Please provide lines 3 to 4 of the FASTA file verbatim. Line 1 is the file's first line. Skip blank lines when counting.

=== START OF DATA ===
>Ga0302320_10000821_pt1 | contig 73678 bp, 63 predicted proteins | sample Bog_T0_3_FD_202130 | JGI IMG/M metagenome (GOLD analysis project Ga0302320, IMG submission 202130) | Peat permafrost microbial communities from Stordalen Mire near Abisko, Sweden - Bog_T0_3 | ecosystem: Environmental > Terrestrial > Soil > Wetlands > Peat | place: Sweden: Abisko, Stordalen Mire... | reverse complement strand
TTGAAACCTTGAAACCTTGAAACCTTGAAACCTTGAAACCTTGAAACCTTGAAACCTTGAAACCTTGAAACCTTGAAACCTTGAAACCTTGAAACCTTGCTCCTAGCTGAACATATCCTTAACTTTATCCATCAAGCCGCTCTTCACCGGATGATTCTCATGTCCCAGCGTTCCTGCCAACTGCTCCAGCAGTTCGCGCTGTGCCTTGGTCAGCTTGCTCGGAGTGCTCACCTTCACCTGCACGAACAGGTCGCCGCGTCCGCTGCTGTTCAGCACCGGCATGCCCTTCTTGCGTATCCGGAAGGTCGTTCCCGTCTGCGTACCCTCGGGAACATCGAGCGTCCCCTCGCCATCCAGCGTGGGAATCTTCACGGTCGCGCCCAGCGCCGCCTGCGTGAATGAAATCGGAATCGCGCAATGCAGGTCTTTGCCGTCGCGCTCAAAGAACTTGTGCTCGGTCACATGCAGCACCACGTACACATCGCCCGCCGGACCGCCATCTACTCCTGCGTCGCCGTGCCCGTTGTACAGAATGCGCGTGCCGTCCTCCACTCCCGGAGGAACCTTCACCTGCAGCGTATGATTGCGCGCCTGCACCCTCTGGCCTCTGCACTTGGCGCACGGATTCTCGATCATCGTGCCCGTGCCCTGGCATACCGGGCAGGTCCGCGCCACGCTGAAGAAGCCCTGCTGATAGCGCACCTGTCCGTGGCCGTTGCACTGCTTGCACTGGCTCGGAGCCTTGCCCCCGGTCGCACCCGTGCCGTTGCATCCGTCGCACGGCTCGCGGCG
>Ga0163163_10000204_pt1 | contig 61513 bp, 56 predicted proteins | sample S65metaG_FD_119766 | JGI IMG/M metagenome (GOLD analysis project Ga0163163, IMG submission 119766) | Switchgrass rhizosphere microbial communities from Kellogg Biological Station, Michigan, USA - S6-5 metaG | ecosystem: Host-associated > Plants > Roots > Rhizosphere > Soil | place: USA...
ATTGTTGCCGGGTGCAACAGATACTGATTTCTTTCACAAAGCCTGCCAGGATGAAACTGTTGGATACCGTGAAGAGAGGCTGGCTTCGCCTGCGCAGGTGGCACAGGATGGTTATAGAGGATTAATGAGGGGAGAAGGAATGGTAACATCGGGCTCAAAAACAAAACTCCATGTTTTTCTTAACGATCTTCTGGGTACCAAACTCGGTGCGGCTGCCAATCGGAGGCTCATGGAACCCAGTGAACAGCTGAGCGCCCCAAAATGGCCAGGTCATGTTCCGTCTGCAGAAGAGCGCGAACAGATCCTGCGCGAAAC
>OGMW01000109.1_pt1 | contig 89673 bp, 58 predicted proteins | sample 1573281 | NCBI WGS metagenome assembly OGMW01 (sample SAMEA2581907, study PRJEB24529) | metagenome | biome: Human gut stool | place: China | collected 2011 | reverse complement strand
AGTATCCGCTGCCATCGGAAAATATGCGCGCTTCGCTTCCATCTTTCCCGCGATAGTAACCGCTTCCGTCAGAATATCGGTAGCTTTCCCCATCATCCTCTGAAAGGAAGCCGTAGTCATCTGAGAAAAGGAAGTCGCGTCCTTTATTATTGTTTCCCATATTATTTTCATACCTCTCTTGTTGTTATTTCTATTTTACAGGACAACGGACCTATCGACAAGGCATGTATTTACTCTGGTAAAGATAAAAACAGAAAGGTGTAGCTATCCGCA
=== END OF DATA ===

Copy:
>Ga0163163_10000204_pt1 | contig 61513 bp, 56 predicted proteins | sample S65metaG_FD_119766 | JGI IMG/M metagenome (GOLD analysis project Ga0163163, IMG submission 119766) | Switchgrass rhizosphere microbial communities from Kellogg Biological Station, Michigan, USA - S6-5 metaG | ecosystem: Host-associated > Plants > Roots > Rhizosphere > Soil | place: USA...
ATTGTTGCCGGGTGCAACAGATACTGATTTCTTTCACAAAGCCTGCCAGGATGAAACTGTTGGATACCGTGAAGAGAGGCTGGCTTCGCCTGCGCAGGTGGCACAGGATGGTTATAGAGGATTAATGAGGGGAGAAGGAATGGTAACATCGGGCTCAAAAACAAAACTCCATGTTTTTCTTAACGATCTTCTGGGTACCAAACTCGGTGCGGCTGCCAATCGGAGGCTCATGGAACCCAGTGAACAGCTGAGCGCCCCAAAATGGCCAGGTCATGTTCCGTCTGCAGAAGAGCGCGAACAGATCCTGCGCGAAAC